Federal government of the United States

1. What factors accounted for GM's return to profitability? Explain and provide a rationale for the prospects of continuing this rise. The first thing GM did to help them return to profitability was the revamping of product development. GM had too much focus on the engineering process of development. This led to the difficulty of getting a bold design off the drawing board and through the lengthy development process. Under the lead of CTO John Lauckner, GM came up with a streamlined process that led to faster decision making.

In addition, meetings called “pride builders” were held to encourage staff to build better vehicles. Secondly, GM is trying to lure back customers by following the current trend of building smaller, more fuel efficient cars. Also, they are trying to overcome the perception of only having vehicles that fit older clientele by making over Buick and introducing new product lines with Chevy and Cadillac. Finally, GM acquired a new finance division to allow them greater flexibility in offering loans and financing to their customers. 2.

What factors did Wagoner have to deal with and how did he approach them. The first challenge Wagoner faced as head of GM were the divided geographical units that did not collaborate and in result failed to produce enough vehicles to turn a profit. He dealt with challenge by restructuring these units so that they worked together more efficiently. Secondly, GM had very high production costs that made their vehicles much more expensive to build than its foreign competitors. His solution was to downsize by shutting down plants and dealerships.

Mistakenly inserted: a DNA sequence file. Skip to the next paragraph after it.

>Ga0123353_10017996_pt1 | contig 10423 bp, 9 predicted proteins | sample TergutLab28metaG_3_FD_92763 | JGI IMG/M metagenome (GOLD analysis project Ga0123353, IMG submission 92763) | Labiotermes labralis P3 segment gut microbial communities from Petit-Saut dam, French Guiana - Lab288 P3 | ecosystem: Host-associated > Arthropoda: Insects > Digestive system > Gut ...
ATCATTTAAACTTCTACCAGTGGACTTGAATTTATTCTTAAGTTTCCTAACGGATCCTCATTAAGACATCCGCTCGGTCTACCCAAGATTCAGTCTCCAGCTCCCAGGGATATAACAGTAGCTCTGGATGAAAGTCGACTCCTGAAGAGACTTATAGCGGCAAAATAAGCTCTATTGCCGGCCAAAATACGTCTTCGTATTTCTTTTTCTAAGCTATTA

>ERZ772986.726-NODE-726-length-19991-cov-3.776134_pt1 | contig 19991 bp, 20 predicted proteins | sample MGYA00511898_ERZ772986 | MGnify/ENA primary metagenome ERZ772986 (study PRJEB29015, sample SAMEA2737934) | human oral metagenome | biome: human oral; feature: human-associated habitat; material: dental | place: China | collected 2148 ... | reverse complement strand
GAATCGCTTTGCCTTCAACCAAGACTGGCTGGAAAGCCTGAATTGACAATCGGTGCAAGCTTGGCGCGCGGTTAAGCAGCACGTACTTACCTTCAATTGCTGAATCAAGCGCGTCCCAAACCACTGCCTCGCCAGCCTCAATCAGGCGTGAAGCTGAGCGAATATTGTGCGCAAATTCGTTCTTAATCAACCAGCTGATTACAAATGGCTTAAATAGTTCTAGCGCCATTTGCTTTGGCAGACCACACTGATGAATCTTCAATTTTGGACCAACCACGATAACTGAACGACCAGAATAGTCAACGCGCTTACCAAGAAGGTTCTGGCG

Wagoner also managed to negotiate with the powerful auto union to get employees to pay for a portion of the company’s health care costs. He set up a separate health-care trust that would handle this responsibility. In spite of these changes GM failed to turn a profit during his short tenure as CEO and he had to look to the federal government for cash. The government then seized control of GM and forced Wagoner out. 3. Do you think the government should have intervened in the GM bankruptcy?

Do you think this should have been their role -- why/why not? The government should not have intervened in the GM bankruptcy. In a properly free market, as GM sales were down, GM should have had the flexibility to cut staff, lessen benefit expenditures, reduce hours, or whatever it took in order to ensure the solvency of their organization; something labor unions simply won’t allow. The idea that the united auto workers union wasn’t contributing to the problem is absurd. The

bailout reduced GM’s employment by 25 percent in its immediate aftermath. The UAW contract remained in place. Instead, major cost-savings came from expropriating GM’s creditors, leaving the company with no interest expenses, and freeing the “new” GM from corporate income taxes. GM’s 25 percent loss of employment was about the same as in the major airlines that went through normal bankruptcy. Hence, there is no evidence that the bailout saved GM jobs over a normal structured bankruptcy.

Furthermore, by violating the rights of individuals who had lent money to the automakers the government sent the message that, when political stakes are high, the federal government will run over investors’ rights. The predictable results are higher costs to businesses seeking investment and, should another economic crisis occur, flight to capital from industries that the government may consider worthy of its intervention, adding to the brittleness of the economy.